Willpower

Of late I have found myself having quite a lot of conversations in which the topic of willpower has come up. It’s got me thinking about the wider implications of the word.

There is a widely held belief (or certainly it’s portrayed in the language we use) that things fall into “good” and “bad” or “naughty”. Take food, for example: I regularly have people confessing to all the “bad” or “naughty” food they have eaten recently, as though in telling me they’ll somehow absolve themselves. Or maybe I’m expected to berate them and be pious about the fact I never eat anything “naughty”. This conversation inevitably leads to the confessor reaching their own conclusion that they have no willpower and therefore they’re a failure.

Here’s the thing. I don’t ever eat anything “naughty”. I enjoy salads, I enjoy pizzas, I enjoy wine, I enjoy chocolate. I don’t like coffee or tea. I don’t like pineapple. The difference is in my labelling of these things. Over the years I have learnt that my internal language is the only thing that helps or hinders me. If I tell myself I have no willpower because I eat chocolate, I will eat more chocolate, feel guilty, feel a failure, eat more chocolate. And repeat. If I tell myself I can have some chocolate, I will eat the amount I want AND THEN STOP. Because I have permission to eat all of it.

The same goes with exercise. I don’t have any willpower for exercising. I go for a run because I enjoy running. But (unless I’m training for a specific event, and need to cover a specific distance) I am allowed to turn around at the top of the road. If when I get to the top of the road I want to carry on, then that’s what I’ll do.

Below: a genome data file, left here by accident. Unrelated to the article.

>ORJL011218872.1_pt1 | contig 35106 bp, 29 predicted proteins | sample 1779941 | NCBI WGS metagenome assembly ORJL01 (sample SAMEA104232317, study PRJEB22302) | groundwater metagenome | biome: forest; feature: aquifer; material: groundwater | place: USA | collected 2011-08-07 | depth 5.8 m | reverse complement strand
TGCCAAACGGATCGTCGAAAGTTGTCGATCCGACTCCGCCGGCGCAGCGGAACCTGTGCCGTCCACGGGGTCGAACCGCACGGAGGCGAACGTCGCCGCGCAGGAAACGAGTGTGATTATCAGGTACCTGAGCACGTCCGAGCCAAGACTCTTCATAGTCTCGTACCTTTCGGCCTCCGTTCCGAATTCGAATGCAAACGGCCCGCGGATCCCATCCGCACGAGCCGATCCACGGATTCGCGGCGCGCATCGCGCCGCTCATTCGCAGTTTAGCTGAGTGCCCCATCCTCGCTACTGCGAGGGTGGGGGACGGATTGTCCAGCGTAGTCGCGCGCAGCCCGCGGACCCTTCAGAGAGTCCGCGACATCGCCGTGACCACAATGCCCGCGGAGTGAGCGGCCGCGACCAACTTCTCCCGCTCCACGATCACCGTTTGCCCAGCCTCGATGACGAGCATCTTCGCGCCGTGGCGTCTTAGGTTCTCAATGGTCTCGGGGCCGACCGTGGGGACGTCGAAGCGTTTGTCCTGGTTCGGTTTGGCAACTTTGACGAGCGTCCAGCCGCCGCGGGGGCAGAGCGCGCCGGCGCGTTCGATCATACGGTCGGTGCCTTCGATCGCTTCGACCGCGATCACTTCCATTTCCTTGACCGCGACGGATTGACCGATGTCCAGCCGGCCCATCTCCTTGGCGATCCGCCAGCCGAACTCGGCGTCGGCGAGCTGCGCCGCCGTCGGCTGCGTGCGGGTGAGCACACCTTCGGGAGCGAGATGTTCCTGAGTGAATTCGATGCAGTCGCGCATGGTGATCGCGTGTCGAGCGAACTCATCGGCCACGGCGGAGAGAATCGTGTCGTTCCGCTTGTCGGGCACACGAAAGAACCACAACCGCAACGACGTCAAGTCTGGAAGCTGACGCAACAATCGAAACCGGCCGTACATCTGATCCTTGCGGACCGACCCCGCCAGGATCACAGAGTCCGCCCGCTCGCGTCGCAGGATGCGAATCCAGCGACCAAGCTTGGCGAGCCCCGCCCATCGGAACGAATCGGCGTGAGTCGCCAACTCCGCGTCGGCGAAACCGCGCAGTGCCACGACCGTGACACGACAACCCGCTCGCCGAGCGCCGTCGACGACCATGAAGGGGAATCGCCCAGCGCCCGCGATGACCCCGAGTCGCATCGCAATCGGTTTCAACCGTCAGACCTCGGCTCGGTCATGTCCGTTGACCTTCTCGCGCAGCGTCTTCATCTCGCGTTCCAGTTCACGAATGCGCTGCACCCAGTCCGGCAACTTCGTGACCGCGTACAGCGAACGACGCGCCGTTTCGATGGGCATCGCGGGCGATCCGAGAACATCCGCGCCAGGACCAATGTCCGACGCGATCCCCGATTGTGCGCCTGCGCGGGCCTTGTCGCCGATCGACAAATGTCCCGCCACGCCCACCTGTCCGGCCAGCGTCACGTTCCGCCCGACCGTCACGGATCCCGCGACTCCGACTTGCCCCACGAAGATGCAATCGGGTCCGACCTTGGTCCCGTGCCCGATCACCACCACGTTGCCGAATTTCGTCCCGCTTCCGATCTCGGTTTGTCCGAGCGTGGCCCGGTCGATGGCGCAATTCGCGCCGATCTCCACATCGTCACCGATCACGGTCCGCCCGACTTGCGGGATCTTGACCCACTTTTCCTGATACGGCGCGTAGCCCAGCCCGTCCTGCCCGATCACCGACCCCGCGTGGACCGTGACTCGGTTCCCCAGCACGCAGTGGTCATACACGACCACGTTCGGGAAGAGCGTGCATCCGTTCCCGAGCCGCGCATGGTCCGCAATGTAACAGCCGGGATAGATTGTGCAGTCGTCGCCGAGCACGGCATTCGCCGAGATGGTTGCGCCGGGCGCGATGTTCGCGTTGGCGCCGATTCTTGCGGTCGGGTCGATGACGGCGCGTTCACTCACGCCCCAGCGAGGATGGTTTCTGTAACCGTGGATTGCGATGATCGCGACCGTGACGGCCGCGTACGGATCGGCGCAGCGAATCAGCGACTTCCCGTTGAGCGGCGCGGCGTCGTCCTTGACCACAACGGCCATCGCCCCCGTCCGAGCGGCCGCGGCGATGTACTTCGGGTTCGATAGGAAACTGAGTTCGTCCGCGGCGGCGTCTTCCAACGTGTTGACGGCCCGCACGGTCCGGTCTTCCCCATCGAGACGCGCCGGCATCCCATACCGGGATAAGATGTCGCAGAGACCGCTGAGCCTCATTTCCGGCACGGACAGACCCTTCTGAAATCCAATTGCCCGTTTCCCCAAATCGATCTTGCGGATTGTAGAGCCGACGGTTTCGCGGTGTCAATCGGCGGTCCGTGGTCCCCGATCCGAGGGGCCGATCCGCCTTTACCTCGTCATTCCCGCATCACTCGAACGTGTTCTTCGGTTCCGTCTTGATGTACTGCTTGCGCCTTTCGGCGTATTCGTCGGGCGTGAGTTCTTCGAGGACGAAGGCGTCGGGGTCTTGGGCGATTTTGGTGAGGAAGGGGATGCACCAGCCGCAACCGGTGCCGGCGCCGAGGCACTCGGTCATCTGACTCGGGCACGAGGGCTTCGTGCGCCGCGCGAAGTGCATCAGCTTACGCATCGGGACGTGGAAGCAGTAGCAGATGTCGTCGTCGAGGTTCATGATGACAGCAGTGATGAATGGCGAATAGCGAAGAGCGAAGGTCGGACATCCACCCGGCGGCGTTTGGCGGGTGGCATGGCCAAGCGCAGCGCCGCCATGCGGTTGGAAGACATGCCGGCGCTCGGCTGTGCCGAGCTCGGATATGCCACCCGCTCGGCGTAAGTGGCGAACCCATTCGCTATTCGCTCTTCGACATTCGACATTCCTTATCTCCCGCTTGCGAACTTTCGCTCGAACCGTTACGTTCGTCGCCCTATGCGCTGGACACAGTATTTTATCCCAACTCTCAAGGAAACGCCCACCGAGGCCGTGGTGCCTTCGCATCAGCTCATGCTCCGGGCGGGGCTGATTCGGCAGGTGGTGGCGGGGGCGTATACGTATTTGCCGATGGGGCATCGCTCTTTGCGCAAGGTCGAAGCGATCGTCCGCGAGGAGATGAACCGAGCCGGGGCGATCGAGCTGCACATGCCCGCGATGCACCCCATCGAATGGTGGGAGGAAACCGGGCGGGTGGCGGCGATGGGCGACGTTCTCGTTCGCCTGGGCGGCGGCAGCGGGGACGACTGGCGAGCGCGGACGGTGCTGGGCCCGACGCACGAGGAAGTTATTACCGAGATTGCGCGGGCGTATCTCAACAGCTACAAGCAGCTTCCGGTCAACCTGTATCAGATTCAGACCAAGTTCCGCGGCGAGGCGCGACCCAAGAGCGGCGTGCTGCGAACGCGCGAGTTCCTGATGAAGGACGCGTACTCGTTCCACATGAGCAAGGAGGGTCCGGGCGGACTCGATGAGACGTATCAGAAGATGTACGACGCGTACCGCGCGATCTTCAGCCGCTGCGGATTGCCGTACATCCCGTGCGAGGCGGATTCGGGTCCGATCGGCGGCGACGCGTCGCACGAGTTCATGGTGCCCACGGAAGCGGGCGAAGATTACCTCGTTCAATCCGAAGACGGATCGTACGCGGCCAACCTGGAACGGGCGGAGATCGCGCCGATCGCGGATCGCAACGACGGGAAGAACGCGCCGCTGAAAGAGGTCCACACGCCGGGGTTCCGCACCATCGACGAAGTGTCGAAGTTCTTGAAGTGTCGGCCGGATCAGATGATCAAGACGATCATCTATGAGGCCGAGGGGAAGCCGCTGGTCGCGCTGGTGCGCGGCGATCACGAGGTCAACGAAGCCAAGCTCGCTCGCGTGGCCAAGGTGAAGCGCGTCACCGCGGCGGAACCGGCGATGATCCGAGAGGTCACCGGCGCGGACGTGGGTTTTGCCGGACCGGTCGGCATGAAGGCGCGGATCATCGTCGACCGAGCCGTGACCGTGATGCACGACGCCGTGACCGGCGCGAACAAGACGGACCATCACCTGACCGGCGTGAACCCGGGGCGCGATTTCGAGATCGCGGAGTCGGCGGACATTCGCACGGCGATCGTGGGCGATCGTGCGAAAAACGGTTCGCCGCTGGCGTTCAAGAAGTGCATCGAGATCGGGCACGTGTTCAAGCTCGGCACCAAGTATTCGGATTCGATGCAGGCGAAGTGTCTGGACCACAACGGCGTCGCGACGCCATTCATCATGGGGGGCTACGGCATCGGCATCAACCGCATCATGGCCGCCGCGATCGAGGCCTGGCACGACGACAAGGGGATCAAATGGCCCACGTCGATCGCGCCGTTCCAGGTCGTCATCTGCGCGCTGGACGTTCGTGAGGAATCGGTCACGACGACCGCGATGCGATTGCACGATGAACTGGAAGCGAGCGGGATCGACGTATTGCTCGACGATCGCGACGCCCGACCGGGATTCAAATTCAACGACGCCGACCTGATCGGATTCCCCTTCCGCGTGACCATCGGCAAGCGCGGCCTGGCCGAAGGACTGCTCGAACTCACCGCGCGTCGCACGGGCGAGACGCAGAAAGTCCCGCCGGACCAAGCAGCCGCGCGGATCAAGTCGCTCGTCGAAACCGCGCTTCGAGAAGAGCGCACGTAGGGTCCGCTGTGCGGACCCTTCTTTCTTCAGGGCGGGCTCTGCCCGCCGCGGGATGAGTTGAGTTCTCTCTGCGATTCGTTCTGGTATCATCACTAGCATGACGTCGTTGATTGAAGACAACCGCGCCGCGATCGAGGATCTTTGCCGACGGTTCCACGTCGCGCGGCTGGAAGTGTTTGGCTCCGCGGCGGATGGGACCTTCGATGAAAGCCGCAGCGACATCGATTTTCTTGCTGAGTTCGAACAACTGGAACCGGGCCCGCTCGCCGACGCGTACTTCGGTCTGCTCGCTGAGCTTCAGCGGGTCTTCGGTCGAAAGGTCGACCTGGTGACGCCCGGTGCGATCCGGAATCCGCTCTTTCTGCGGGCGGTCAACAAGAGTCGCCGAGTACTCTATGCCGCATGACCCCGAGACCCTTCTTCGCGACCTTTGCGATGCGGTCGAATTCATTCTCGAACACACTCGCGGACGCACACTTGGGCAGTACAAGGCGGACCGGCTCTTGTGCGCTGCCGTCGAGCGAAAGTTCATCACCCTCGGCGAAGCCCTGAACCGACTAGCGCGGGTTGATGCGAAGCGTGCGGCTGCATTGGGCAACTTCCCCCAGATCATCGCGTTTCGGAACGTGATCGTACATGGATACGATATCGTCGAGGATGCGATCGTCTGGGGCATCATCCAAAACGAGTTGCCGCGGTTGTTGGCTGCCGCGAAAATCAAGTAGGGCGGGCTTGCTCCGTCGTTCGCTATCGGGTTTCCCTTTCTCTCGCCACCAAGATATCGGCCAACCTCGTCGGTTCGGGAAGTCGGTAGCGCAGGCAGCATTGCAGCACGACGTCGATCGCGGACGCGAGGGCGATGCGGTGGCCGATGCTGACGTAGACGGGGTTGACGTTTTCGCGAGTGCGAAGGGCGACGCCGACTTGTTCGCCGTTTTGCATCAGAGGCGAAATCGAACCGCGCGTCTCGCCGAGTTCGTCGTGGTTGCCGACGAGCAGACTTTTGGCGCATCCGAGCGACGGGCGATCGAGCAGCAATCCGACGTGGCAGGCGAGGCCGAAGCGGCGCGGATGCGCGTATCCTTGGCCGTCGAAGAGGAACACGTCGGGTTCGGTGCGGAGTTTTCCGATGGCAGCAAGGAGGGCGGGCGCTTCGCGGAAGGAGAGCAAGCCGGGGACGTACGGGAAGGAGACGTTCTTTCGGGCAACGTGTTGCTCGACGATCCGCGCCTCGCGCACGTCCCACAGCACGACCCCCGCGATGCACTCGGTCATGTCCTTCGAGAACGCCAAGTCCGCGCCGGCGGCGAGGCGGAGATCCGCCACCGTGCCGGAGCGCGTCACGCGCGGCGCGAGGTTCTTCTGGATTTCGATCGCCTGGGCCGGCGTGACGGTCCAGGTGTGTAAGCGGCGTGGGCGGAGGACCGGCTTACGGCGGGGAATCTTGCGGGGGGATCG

Am I rambling? The point I’m making is that the word willpower needs to go in the should box. It’s an external pressure “oh well I should do some exercise, because, you know, society thinks I should” vs “I want to do some exercise because I want to be more active”. External pressures inevitably lead to guilt because we can’t ever meet the expectations of this external someone who is applying the pressure. And so we believe we have no willpower. And so we feel guilty. And so we have some more chocolate and do no exercise. Cos, well, we have no willpower, right?

My biggest piece of advice for having willpower is to stop requiring willpower. Reword your inner monologue. Get rid of ALL SHOULDS. Replace the ones you like with WILL, and get rid of the ones you don’t want in your life.

I should go for a run = I won’t go and then I’ll feel guilty and tell myself I have no willpower.

I will go for a run = I will run because I have chosen to, and I didn’t need willpower.

Everytime you catch a should creeping in, ask yourself if the sentence is right with will in place of should. If it isn’t, don’t do it. There’s no guilt, it just wasn’t right for you right now.

Permission granted to say no when things aren’t for you and to feel zero guilt for it.

 

One thought on “Willpower

  1. So true Emily, willpower is a finite resource, because it is only necessary if we are doing something we don’t really enjoy. Like staying in on a sunny day rather than hitting the beach because you have a ton of work to do! Replacing ‘should’ with ‘could’ really helps me to escape from my inner rebel! My students who have made this switch report back that it feels very flexible and empowering to ask ‘what could I do today?’ Instead of ‘what should I do today’ this small change makes a huge difference ???? Laurie #eattitudeuk

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